Concept of Restorative Justice & Legal Position in India

By | May 17, 2020

Overview : Concept of Restorative Justice & Legal Position in India

Restorative justice is a procedure which can be applied to restore and reduce conflicts between the parties, to help in sustaining a wholesome environment through healthy communication to mend the harm caused. It enables in restoring some basic questions such as, who has been hurt and what are their requirements. Engaging the ones who are affected is extremely required in order to bring out the essence of restorative justice. [1]

Restorative justice magnifies the weakness of the offenders and continuously strives to draw the strength of these individuals, helping in discrediting their criminal behaviour. The concept that surrounds restorative justice is respect, accountability, integrity, empathy etc. The International, National and Local Justice System along with the correction departments, help in administering and moulding policies which would be more relevant to catering the requirements of crime victims and the community at large. Restorative Justice indulges in mitigating the process of generating justice and fostering accountability, which is actively developing throughout the world.[2]


Restorative Justice is a kind of surrogate procedure in order to achieve justice, here the society addresses an offence being committed and seeks reparation for the same. This is a considerably newer concept, which is gaining acceptance in the society at quite a speed. It is a reaction which revolves around the importance of restoring the loss suffered by the crime victim, the offender is held accountable for the damage caused and helping in establishing peace. The community and the crime victim strive to resolve the issue and cure the damage caused thereby helping in restoration.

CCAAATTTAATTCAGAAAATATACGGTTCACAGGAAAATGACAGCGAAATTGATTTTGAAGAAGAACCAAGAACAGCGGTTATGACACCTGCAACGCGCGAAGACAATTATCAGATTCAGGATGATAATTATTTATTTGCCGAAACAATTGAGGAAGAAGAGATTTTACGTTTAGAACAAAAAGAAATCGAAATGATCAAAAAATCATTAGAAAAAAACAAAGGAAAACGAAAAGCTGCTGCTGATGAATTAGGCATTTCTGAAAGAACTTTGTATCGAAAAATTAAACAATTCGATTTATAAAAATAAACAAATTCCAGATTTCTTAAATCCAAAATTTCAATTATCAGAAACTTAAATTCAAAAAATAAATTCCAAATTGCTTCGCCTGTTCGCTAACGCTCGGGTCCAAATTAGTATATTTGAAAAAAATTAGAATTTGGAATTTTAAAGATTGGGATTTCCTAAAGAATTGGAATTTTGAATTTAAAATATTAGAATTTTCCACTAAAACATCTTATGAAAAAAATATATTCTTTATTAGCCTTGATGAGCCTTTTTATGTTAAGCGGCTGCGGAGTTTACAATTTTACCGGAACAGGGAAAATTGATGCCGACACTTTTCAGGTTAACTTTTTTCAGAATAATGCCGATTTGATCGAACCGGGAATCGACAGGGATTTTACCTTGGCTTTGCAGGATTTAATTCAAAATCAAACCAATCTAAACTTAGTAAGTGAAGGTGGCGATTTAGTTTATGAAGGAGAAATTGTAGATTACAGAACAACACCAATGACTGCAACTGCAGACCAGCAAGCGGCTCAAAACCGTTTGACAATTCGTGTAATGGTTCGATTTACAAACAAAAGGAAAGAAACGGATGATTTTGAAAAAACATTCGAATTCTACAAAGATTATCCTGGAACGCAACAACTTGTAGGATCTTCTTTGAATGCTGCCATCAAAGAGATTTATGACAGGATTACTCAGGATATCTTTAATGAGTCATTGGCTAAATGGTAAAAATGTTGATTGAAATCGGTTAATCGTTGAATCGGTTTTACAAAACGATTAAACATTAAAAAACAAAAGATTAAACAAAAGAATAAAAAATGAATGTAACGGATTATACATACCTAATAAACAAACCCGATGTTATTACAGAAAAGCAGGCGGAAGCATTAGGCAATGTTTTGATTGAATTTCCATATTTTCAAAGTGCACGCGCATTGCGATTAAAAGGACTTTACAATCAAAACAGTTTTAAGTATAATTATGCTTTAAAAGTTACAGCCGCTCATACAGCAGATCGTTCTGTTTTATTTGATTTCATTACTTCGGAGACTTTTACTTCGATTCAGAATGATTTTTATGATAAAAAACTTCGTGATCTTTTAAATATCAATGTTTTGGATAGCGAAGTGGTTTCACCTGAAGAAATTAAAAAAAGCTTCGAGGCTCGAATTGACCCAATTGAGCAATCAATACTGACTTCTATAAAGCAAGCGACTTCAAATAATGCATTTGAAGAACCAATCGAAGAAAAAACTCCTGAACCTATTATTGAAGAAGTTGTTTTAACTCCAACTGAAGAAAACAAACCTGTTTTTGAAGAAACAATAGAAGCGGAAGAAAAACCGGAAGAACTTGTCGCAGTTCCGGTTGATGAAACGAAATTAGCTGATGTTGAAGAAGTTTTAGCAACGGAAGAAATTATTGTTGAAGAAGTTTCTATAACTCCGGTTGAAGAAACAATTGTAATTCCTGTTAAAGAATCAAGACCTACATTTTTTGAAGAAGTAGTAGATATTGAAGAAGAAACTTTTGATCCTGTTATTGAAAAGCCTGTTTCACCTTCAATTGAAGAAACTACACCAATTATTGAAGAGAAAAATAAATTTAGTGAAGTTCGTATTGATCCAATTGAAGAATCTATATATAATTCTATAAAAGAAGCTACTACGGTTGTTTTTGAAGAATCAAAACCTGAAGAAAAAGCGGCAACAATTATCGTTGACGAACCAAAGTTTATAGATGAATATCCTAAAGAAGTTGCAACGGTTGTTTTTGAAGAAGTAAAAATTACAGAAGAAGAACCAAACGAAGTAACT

In the traditional justice perspective, an offence is considered to be a violation of the justice system and would magnify the establishment of guilt and stigmatizing and eventually imposing punishment, whereas if we look at Restorative Justice, it provides an opportunity for the victim to vocalise, in addition to this provides the offender to comprehend what crime the individual has committed, regret for the damage caused and work towards reparation.

Principles of Restorative Justice[3]

  • Offence against individual relations is Crime
  • Victims and Community are the core elements of the justice process.
  • The primary priority in the attainment of justice is to assist the victim
  • The secondary priority would be reinstating the community to the degree possible.
  • The offender has a personal liability towards the crime victim and the community at large, for the crimes committed.
  • Restorative Justice will lead to the development of the offender to comprehend the gravity of the offence committed by him.